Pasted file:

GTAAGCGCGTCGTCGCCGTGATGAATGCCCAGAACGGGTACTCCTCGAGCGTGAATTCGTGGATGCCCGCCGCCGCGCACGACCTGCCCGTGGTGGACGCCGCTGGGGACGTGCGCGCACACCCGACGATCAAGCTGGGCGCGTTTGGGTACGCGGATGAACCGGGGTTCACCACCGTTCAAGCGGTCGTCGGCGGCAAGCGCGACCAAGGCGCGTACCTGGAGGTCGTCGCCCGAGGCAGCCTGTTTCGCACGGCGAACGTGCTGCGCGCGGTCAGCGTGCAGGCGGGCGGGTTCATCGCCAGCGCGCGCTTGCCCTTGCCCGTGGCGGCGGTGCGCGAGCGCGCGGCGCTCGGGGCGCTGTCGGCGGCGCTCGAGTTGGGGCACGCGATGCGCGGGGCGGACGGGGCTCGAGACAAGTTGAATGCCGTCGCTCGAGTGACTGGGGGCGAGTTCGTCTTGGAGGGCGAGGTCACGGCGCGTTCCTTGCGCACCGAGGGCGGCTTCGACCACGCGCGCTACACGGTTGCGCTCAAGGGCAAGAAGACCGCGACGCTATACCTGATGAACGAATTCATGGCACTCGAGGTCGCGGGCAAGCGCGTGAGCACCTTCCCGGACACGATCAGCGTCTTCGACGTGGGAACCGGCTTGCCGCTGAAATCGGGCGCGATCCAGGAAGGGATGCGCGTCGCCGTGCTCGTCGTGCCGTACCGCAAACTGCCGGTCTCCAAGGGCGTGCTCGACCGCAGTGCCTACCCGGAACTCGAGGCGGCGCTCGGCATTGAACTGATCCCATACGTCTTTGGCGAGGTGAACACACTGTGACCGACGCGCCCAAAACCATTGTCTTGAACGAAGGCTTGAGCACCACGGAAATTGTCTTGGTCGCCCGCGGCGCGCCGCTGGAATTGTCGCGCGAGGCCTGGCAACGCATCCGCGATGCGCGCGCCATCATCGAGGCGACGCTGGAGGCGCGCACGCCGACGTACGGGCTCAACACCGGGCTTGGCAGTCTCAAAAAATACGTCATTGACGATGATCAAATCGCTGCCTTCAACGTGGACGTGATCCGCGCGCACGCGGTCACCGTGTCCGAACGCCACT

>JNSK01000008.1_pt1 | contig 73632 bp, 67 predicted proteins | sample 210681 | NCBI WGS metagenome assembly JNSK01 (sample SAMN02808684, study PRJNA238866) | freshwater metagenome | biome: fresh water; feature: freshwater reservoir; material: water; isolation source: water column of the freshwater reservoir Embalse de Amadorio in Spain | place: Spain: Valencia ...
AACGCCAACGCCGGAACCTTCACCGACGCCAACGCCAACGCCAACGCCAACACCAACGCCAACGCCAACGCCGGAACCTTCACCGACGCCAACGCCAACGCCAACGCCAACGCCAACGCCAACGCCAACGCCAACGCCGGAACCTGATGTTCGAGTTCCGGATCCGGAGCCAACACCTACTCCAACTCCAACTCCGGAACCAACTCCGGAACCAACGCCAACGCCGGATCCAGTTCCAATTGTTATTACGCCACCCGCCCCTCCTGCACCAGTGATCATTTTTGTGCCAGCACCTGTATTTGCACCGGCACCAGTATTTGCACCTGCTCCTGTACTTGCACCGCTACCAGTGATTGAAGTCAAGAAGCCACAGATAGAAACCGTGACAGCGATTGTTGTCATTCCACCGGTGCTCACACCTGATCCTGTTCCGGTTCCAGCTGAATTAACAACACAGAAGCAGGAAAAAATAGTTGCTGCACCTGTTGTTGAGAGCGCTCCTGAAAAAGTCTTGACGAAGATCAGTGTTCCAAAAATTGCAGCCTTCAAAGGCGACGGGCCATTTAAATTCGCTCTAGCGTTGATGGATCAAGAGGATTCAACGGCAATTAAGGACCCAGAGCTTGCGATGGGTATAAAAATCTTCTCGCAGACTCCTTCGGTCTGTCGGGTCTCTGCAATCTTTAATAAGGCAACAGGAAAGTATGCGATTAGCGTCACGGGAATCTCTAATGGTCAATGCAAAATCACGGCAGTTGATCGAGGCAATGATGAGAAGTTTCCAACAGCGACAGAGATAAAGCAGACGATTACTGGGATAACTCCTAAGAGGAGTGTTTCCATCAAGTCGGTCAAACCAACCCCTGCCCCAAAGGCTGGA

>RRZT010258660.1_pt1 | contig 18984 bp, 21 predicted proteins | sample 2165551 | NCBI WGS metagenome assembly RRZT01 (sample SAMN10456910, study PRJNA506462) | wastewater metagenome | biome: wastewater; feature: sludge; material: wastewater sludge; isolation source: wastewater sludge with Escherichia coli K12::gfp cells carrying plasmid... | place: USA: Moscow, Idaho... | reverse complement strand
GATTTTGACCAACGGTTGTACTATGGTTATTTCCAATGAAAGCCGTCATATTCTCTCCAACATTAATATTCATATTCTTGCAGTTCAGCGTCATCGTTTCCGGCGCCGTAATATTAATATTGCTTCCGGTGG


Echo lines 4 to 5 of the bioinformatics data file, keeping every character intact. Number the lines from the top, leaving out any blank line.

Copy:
>RRZT010258660.1_pt1 | contig 18984 bp, 21 predicted proteins | sample 2165551 | NCBI WGS metagenome assembly RRZT01 (sample SAMN10456910, study PRJNA506462) | wastewater metagenome | biome: wastewater; feature: sludge; material: wastewater sludge; isolation source: wastewater sludge with Escherichia coli K12::gfp cells carrying plasmid... | place: USA: Moscow, Idaho... | reverse complement strand
GATTTTGACCAACGGTTGTACTATGGTTATTTCCAATGAAAGCCGTCATATTCTCTCCAACATTAATATTCATATTCTTGCAGTTCAGCGTCATCGTTTCCGGCGCCGTAATATTAATATTGCTTCCGGTGG